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Performing New Lives

Performing New Lives

Prison Theatre

Jonathan Shailor
Foreword by Evelyn Ploumis-Devick

Paperback: £24.99 / $38.95

2010, 234mm x 156mm / 9.25in x 6in, 304pp
ISBN: 978-1-84905-823-0, BIC 2: MQTC JKVQ1

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Performing New Lives draws together some of the most original and innovative programs in contemporary prison theatre. Leading prison theatre directors and practitioners discuss the prison theatre experience first-hand, and offer valuable insights into its role, function, and implementation.

A wide range of prison theatre initiatives are discussed, from long-running, high-profile programs such as Curt Tofteland's "Shakespeare Behind Bars" in LaGrange, Kentucky, to fledgling efforts like Jodi Jinks' "ArtsAloud" project in Austin, Texas. The book offers unique insights into the many dimensions of the prison theatre experience, including: negotiating the rules and restrictions of the prison environment; establishing trust, teaching performance skills and managing crises; building relationships and dealing with conflicts; and negotiating public performances and public perceptions. Excerpts of interviews with inmates, and a conversation between practitioners in the final chapter, reveal the impact that prison theatre programs have on the performers themselves, as well as audience members, and the wider community.

Exploring prison theatre processes and theory with insights into how it works in practice, and how to replicate it, this book is essential reading for drama therapists, theatre artists, and prison educators, as well as academics.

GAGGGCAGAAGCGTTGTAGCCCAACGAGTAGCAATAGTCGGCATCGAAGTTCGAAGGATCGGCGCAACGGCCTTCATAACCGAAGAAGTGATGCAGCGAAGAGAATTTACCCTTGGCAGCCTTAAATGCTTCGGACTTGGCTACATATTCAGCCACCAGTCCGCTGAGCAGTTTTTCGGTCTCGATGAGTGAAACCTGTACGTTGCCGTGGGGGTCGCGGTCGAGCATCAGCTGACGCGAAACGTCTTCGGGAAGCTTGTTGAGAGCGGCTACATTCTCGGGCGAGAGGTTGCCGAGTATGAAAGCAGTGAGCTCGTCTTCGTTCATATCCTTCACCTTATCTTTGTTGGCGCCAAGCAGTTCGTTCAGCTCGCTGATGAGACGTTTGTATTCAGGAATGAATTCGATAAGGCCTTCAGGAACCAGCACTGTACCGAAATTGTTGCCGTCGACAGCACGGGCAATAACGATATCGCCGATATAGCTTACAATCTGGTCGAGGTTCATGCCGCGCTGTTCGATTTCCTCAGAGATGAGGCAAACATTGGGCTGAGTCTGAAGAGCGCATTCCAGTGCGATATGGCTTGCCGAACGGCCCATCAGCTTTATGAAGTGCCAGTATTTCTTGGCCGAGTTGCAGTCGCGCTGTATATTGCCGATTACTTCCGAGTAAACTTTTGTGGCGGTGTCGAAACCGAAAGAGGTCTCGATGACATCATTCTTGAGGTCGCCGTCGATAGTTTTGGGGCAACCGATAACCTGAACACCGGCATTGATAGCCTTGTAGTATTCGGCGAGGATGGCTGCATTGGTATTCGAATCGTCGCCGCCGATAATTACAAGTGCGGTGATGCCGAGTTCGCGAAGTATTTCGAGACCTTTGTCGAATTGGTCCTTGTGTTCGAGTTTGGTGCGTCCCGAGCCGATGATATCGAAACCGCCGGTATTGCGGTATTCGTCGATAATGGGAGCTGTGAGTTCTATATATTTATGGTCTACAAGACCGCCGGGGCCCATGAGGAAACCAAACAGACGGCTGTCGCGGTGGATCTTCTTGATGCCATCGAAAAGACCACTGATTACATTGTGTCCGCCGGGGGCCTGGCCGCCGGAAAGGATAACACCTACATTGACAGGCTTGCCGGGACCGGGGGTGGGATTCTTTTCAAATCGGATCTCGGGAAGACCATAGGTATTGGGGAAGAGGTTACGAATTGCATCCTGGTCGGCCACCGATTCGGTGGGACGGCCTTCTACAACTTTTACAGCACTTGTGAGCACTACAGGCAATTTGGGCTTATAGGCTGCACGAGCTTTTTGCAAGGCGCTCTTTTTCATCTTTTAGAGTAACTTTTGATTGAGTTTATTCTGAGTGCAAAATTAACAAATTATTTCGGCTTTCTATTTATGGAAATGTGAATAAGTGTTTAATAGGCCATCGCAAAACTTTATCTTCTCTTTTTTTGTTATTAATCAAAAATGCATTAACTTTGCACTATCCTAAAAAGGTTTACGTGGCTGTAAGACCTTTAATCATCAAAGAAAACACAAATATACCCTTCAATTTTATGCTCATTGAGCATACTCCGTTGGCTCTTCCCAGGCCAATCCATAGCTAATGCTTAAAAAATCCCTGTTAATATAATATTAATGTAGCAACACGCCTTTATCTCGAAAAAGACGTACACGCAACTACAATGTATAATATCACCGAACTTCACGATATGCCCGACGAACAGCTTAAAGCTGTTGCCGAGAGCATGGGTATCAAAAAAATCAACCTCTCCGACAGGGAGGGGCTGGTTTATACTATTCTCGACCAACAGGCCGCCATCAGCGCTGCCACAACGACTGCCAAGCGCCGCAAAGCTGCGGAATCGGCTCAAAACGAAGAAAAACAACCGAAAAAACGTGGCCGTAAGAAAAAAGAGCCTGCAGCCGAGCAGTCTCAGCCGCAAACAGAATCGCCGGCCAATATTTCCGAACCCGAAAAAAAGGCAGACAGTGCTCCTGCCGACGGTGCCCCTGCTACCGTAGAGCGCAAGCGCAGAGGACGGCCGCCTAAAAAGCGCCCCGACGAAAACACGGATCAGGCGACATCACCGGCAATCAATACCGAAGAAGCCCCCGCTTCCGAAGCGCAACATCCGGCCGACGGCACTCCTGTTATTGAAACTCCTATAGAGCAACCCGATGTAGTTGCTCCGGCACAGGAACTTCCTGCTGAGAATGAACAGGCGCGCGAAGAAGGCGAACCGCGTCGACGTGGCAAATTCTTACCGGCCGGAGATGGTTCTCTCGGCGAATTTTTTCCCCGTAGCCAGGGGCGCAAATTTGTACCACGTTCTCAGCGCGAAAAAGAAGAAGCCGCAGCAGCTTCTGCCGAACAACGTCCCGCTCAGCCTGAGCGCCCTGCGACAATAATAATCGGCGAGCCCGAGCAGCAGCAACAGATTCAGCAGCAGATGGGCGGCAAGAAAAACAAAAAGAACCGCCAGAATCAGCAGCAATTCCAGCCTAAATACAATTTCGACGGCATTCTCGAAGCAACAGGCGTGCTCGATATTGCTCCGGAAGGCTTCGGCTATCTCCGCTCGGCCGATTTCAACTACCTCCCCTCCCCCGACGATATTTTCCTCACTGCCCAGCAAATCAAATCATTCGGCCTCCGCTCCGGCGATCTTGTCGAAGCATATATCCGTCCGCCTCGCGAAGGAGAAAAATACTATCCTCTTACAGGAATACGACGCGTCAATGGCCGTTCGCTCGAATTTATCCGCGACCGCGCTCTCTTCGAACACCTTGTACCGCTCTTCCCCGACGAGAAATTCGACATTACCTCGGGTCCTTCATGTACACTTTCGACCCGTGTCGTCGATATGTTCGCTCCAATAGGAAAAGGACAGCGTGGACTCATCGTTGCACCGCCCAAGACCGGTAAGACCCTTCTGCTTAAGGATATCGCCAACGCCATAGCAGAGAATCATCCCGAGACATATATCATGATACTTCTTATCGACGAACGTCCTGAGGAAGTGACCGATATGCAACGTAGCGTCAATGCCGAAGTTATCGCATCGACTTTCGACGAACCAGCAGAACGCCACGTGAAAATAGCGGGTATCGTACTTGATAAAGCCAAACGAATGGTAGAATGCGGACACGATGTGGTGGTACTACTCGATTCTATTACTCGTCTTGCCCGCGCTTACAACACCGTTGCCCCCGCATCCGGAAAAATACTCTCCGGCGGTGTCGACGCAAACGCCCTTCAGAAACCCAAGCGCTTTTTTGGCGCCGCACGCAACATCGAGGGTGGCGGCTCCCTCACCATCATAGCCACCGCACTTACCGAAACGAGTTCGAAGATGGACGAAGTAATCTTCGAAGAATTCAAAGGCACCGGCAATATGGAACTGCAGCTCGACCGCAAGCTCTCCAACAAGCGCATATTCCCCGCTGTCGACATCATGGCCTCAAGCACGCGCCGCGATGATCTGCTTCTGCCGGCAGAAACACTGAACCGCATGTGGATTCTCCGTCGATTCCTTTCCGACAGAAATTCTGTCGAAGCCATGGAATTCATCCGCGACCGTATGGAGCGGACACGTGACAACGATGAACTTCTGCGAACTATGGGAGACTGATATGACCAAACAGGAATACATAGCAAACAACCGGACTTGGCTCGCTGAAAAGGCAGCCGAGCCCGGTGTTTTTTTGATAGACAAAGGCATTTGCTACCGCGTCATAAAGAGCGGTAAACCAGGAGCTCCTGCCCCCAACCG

Blog posts

Shakespeare behind bars: An Interview with Curt Tofteland, contributor to ‘Performing New Lives’

21 April 2011

"My personal passion for continuing this work with the incarcerated is driven by my bearing witness to the transformational awakening of the empathic humanity within inmates who were unaware of the innate goodness that dwelt within them, awaiting discovery."

Rehabilitation Through the Arts at Sing Sing: An Interview with Brent Buell, contributor to ‘Performing New Lives’

23 March 2011

"We all spend much of our lives building up defenses against an unfriendly world, an uncomprehending universe. That surely is true of the men I met and taught in prison. They were like me. They were tough guys hoping that someone somewhere could reach that almost-forgotten part of them, break it loose, set it free and let them feel human again. After all, to portray a character is to find that character’s heart—and in the process to find your own."

Salvation through Shakespeare: An Interview with Laura Bates, contributor to ‘Performing New Lives: Prison Theatre’

25 January 2011

"When I was invited to contribute a chapter to this important anthology, I knew that I wanted to focus on one prisoner [Larry]...[T]he second half of the chapter...relates his transformational journey through the works of Shakespeare, using his analysis of the characters to provide a self-analysis that was truly life-altering. As one example, we focus on the character of Macbeth, examining some parallels between that character and Larry’s early criminal experiences. While some of those parallels are disturbing, the chapter concludes with the celebration of Larry’s 'salvation through Shakespeare.'"

Video: Watch the Book Trailer for ‘Performing New Lives’ by Jonathan Shailor

7 December 2010

This moving video about the new JKP book, Performing New Lives: Prison Theatre, was made by author Jonathan Shailor, and chronicles the uplifting and profound experiences of leading prison theatre directors and practitioners discussed at length in the book. Learn more about Performing New Lives. Jonathan Shailor Jonathan Shailor is an Associate Professor of Communication at...

JKP author Jonathan Shailor on the benefits of prison theatre and his new book ‘Performing New Lives’

24 November 2010

"Prison theatre works because it provides a sanctuary apart from the harsh prison environment, where it is safer to be vulnerable, to self-disclose, and to experiment with new ways of expressing oneself and relating to other people. There is both support, and structure. We have a play to perform. We are accountable to one another. In programs that culminate with performances for prison audiences, and (especially) public audiences, there is an opportunity for prisoners to display and celebrate the culmination of their weeks or months of hard work. They can show themselves to themselves in the mirror of the audience, as people of value, as people who can make a contribution."